West News Wire: For the second day in a row, Indian tax officials reportedly raided the BBC’s offices in Mumbai and New Delhi and questioned employees about the organization’s operations there.

Staff who spoke on the condition of anonymity because they were not authorized to talk to the media said that the BBC management instructed editorial and other staff members to work from home after they were able to leave the office on Tuesday night.

The staff members who were previously instructed to not use their phones and to keep them aside reported on Wednesday that there was no overnight break in the search and that investigators inspected the desktops of some employees.

An staffer of the BBC in New Delhi claimed that during the tax raid, officers had been “confiscating all phones.”

Indian income tax officials have not made any statements since the searches were launched in the BBC’s New Delhi and Mumbai offices on Tuesday morning.

The Press Trust of India news agency said the officials were making copies of electronic and paper-based financial data from the organisation.

India’s tax department is investigating the BBC’s “deliberate non-compliance with the transfer pricing rules” and its “vast diversion of profits”, the Indian Express newspaper reported.

According to officials, the focus of the so-called surveys is to look into “manipulation of prices for unauthorised benefits, including tax advantages”, the report said.

The tax raids came nearly a month after the BBC aired a two-part documentary critical of Prime Minister Narendra Modi’s role in the 2002 riots in his home state of Gujarat, in which more than 1,000 people most of them Muslims were killed. Activists have put the toll at more than twice that number.

The second portion of the two-hour documentary, India: The Modi Question, examined “the track record of Narendra Modi’s government following his re-election in 2019”, according to the BBC website.

The programme drew an immediate backlash from India’s government, which invoked emergency powers under its information technology laws to block it from being shown in the country.

Local authorities scrambled to stop screenings organised at some Indian universities, and social media platforms, including Twitter and YouTube, complied with government requests to remove links to the documentary.

The BBC said at the time that the documentary was “rigorously researched” and involved a wide range of voices and opinions.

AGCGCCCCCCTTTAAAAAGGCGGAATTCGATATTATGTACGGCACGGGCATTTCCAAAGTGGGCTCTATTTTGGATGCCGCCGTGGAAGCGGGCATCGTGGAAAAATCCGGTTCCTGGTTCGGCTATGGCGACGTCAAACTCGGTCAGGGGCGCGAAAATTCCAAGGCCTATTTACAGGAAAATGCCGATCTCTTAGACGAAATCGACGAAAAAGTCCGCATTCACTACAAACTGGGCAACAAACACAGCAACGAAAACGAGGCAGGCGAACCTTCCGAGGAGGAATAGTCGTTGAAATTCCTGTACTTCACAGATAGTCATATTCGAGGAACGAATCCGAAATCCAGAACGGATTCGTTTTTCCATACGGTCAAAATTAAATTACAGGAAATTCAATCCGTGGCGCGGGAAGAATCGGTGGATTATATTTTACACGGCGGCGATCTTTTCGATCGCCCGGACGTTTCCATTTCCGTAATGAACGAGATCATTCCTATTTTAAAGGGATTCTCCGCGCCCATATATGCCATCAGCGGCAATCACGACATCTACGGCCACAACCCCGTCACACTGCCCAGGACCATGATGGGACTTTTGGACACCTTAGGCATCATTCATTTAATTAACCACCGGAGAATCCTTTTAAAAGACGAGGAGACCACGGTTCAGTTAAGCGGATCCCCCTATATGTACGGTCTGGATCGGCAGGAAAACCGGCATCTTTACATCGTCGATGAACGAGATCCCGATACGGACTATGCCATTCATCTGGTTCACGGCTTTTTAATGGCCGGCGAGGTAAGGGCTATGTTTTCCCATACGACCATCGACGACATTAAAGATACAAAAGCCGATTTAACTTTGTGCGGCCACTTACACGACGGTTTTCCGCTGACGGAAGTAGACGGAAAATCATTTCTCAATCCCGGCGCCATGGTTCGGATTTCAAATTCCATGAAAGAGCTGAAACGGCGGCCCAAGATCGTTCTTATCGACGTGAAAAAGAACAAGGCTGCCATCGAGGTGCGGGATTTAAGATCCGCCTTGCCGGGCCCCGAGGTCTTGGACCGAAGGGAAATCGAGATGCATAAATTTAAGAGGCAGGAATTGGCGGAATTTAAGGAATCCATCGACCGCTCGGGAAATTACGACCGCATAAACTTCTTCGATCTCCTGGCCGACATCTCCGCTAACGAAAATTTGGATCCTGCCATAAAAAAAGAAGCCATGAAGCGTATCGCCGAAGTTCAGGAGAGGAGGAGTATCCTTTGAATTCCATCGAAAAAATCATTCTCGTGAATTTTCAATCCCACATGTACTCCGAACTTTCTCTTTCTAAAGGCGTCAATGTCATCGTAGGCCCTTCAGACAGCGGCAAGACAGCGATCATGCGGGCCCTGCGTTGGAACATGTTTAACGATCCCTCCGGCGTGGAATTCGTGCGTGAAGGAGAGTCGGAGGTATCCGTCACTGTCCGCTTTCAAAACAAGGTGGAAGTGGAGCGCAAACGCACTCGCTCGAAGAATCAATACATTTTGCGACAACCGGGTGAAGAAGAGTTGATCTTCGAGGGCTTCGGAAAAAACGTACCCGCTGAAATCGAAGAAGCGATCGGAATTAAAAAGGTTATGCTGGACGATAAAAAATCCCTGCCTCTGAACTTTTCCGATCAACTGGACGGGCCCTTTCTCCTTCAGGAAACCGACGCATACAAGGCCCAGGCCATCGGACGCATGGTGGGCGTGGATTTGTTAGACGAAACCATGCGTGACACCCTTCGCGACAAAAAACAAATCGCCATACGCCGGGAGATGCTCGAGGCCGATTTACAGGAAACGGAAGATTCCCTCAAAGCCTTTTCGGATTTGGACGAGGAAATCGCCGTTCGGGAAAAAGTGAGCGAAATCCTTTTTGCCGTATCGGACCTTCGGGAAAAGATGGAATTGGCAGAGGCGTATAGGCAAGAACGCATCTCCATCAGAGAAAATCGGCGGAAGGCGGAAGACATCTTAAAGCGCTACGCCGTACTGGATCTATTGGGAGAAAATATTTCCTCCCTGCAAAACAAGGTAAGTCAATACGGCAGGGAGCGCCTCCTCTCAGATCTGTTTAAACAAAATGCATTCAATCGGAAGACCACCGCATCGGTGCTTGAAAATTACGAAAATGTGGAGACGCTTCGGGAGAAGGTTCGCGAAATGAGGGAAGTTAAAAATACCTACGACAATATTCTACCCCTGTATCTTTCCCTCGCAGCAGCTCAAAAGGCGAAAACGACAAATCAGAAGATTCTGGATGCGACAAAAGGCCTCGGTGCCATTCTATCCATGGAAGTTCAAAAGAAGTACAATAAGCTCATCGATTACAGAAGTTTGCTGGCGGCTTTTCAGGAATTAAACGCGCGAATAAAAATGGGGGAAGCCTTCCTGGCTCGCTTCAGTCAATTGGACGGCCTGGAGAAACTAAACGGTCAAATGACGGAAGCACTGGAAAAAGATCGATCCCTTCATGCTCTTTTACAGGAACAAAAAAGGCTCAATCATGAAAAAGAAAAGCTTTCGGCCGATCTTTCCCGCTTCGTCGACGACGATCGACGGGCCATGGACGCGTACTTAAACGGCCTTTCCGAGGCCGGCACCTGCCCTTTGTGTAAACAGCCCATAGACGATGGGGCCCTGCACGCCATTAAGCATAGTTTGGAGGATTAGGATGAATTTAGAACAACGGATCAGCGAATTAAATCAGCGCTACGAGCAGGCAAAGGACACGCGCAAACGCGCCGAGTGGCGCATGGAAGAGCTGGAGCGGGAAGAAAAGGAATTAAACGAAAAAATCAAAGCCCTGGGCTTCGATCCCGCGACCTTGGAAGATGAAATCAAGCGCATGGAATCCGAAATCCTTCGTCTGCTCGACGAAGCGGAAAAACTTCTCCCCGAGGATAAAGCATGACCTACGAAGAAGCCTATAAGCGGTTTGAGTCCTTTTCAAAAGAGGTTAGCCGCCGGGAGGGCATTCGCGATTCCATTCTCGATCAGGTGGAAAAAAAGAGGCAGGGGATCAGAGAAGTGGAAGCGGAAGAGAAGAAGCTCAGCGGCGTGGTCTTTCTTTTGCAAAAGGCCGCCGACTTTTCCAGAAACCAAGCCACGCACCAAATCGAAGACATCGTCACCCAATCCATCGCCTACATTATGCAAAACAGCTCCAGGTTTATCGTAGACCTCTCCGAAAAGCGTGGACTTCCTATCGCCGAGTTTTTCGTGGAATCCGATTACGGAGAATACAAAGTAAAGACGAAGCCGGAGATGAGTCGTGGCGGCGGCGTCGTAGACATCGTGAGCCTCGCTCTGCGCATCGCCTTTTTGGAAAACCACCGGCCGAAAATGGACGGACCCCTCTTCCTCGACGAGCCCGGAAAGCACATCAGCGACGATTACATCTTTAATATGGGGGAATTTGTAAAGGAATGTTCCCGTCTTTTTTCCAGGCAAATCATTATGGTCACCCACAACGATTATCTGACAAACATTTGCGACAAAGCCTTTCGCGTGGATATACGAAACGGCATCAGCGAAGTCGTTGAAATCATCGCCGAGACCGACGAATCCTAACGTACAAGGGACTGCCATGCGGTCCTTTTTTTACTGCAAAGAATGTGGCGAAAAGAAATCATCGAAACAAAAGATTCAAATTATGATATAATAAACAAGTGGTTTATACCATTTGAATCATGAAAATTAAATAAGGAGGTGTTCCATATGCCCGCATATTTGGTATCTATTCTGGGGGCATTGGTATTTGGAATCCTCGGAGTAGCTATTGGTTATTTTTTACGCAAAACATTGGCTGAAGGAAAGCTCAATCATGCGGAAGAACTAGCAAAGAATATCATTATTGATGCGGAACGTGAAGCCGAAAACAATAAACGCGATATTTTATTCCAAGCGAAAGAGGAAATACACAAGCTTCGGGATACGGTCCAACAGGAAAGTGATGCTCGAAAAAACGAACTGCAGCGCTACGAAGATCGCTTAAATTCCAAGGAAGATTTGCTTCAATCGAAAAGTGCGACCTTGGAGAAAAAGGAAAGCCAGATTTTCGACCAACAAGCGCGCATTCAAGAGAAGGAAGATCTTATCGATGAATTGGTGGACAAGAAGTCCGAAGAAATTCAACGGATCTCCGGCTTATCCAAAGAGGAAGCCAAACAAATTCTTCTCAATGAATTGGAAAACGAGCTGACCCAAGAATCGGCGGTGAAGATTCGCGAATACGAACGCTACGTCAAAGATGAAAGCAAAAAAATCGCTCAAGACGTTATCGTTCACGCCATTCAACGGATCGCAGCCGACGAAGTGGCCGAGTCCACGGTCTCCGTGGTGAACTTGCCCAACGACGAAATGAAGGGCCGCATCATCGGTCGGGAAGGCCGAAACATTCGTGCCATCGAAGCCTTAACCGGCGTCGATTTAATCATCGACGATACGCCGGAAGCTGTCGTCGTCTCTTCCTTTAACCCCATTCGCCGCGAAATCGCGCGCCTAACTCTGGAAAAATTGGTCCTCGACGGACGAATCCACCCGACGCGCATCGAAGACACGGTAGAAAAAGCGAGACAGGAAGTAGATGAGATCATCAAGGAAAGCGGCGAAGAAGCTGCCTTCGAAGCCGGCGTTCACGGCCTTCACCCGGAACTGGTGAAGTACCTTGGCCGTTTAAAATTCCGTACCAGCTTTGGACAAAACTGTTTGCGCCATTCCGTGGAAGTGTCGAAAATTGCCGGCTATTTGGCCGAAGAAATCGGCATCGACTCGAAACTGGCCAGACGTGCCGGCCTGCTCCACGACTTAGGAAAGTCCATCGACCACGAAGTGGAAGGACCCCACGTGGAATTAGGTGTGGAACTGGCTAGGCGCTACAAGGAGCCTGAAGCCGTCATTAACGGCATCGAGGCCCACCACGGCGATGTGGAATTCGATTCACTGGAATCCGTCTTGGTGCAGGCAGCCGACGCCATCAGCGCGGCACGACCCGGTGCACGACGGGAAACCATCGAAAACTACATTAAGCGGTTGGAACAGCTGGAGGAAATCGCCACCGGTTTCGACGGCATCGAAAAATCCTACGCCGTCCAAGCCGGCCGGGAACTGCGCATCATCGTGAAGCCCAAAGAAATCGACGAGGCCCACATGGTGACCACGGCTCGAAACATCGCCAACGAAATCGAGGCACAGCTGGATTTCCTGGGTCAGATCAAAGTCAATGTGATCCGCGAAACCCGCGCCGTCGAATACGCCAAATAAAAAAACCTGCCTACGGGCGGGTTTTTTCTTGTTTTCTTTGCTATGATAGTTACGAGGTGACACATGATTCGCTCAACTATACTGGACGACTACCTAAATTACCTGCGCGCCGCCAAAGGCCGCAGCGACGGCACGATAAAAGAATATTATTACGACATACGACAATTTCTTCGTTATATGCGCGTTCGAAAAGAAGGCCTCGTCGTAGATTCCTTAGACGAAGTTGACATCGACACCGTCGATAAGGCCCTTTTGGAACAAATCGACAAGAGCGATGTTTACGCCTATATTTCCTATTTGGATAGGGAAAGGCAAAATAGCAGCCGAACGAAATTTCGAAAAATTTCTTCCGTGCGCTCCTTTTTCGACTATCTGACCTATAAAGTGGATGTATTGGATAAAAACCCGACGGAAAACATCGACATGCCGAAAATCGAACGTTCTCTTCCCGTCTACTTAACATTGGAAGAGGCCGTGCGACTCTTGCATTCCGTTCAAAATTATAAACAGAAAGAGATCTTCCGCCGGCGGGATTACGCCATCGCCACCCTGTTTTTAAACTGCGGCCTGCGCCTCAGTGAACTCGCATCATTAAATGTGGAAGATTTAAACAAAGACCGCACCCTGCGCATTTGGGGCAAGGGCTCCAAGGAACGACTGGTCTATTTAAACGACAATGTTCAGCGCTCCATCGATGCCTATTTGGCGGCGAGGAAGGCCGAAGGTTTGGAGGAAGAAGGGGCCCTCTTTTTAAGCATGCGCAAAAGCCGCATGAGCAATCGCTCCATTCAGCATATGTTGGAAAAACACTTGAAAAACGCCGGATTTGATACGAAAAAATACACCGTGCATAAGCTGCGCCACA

“We offered the Indian Government a right to reply to the matters raised in the series – it declined to respond,” its statement said.

India’s foreign ministry called the documentary a “propaganda piece designed to push a particularly discredited narrative” that lacked objectivity.

Press freedom in the world’s biggest democracy has suffered during Modi’s tenure, rights activists say. The opposition Congress party condemned the raids, saying there was an “undeclared emergency” in the country.

“First came the BBC documentary, that was banned,” the party said on Twitter. “Now IT has raided BBC,” it continued, referring to the Income Tax Department. “Undeclared emergency.”

A spokesman for the ruling Bharatiya Janata Party (BJP) accused the broadcaster of engaging in “anti-India propaganda”, but said the raids were lawful and the timing had nothing to do with the government.

“India is a country which gives an opportunity to every organisation,” Gaurav Bhatia told reporters, “as long as you don’t spew venom.”

“If you have been following the law of the country, if you have nothing to hide, why be afraid of an action that is according to the law?”

The 2002 riots in Gujarat began after 59 Hindu pilgrims were killed in a fire on a train. Thirty-one Muslims were convicted of criminal conspiracy and murder over that incident.

The BBC documentary cited a previously classified British foreign ministry report quoting unnamed sources saying that Modi met senior police officers and “ordered them not to intervene” in the anti-Muslim violence by right-wing Hindu groups that followed the train fire.

The violence was intended “to purge Muslims from Hindu areas”, the ministry report said.

The “systematic campaign of violence has all the hallmarks of ethnic cleansing” and was impossible “without the climate of impunity created by the state Government”, it concluded.

Modi, who ran Gujarat from 2001 until his election as prime minister in 2014, was briefly subject to a travel ban by the United States over the violence.

A special investigative team appointed by India’s Supreme Court to investigate the roles of Modi and others in the violence said in 2012 it did not find any evidence to prosecute him.

Washington, which has been building relations with India, declined to weigh in on the BBC raid.

State Department spokesman Ned Price said the US believed in the “importance of free press” which contributes to “strengthening democracies around the world” but that he was “not in a position to offer a judgement” on whether the raid went counter to that.


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